These are my conclusions—subject to correction, input and revamping. I truly invite others’ comments, suggestions, insights and conclusions, so that we can have an on-going dialogue--Nancy
1) Ken Seasholes (Department of Water Resources) and Eric Holler (Bureau of Reclamation) both emphasized again and again that CAP water is only one piece of the solution—we need several methods in place. 5,000 af of water will not offset the average 59,000 af of usage in the area. So the issue of bring CAP here is only a small part of the solution.
2) As I have always maintained it is an expensive venture to bring CAP to GV for 5-6% of the usage. So it’s clear to me that CAP water would have to be treated and piped directly to the two water companies that hold allocations. It would be foolish to recharge it into the groundwater where it would be pumped out by FICO and Phelps Dodge. Although this strategy will provide water to the residents, it does not deal with the subsidence issue/water deficit issue. However, the 5,000 af of available CAP allocations would not really effectively deal with it either.
3) That said, could there be a possibility of a retention basin, judiciously placed in an area that would not receive drawdown from agriculture or mining, which could receive additional CAP water [not from our allocations, but a way to get additional water for storage] from Arizona Water Banking Authority? Since we are in an upstream location, it might be advantageous. Also, so it could recreate a mound/barrier to hold back the PD sulfate plume moving into the new well fields.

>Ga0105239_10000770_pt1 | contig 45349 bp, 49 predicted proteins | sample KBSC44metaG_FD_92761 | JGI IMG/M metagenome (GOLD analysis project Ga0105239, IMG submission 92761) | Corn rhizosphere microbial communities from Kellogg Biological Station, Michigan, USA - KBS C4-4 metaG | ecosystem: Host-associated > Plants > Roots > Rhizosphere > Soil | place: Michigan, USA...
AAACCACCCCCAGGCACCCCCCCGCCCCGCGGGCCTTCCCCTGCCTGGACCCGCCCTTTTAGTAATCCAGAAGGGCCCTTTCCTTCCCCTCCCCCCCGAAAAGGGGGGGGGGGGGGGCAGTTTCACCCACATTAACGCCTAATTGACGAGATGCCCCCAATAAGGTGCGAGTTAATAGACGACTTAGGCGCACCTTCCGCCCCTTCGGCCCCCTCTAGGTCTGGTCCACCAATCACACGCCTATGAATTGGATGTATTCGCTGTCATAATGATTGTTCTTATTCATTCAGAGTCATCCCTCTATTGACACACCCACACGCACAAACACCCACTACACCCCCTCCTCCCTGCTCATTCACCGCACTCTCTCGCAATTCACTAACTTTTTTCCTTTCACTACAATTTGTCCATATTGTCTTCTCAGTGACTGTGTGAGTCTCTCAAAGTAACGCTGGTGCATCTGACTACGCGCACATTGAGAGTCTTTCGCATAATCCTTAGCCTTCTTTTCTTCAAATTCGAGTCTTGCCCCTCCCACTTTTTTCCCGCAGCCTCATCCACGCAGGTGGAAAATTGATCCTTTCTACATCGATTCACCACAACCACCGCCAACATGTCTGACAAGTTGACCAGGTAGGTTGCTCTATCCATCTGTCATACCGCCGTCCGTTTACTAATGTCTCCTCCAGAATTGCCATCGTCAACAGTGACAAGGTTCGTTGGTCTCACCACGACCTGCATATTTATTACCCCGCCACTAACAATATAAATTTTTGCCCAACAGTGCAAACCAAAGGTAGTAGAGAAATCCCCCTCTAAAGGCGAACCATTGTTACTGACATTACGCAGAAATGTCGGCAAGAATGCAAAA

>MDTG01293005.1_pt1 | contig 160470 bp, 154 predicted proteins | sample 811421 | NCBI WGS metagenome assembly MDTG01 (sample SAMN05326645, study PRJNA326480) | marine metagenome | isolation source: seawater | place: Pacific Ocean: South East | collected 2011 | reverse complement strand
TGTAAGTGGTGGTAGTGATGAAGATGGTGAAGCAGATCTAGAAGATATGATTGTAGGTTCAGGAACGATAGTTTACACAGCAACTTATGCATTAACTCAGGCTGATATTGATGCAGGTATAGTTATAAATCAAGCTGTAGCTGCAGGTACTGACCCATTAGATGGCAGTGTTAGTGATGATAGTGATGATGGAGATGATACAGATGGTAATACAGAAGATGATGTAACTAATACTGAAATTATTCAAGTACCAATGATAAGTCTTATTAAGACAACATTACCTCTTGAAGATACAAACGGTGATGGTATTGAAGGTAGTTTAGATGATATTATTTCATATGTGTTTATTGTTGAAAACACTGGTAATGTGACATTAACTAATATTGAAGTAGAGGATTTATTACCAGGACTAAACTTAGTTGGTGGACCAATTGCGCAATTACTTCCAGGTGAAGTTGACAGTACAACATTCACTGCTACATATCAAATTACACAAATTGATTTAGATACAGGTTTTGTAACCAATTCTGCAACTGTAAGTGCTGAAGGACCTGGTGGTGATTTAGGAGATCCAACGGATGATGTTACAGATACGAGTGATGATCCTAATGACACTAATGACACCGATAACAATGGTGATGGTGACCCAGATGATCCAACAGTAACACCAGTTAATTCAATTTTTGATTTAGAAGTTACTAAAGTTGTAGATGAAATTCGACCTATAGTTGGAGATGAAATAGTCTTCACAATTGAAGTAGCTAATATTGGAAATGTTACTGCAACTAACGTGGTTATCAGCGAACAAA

4) There are areas that have good conditions for storm water infiltration (ie. no layers of clay), but they must be selected carefully to be placed in settled areas with little sediment movement and grass-lined as in the successful Chandler model. Also, it would be advantageous that they were placed near existing water wells, so that there could be a measure of their effectiveness. If the HOA’s are given the choice: do you want to put in dry wells or have subsidence in the future? I think they would wake up. The residents have not been given the true picture of water situation, so how can they respond effectively?
5) Since municipal use is only 6%, conservation, while always necessary, will have negligible results.
6) The Pima County Wastewater treatment plant produces 2,100 feet of effluent. Tom Berry said ninety per cent of it goes to Quail Creek for landscape, etc. [I’m checking on that number.] Is this the best use of effluent? Note: Someone finally told me the whole story, which has been avoided by every public wastewater person. Quail Creek builders entered into an agreement with the county to pay for the renovation needed at the wastewater plant (it was out of compliance) in exchange for all of the wastewater. Do they actually use the wastewater. No. They pump groundwater and get "credits" for the amount of wastewater recharged to the aquifer.
Again, the usage figures:
FICO 24,000 – 27,000 acre feet
So rounding off and factoring in some growth:
A total “out” that averages 59,000 acre feet
The recharge figures:
Natural storm water 19,000 acre feet
A total “in” of 28,000 acre feetThis gives us a deficit of 31,000 acre feet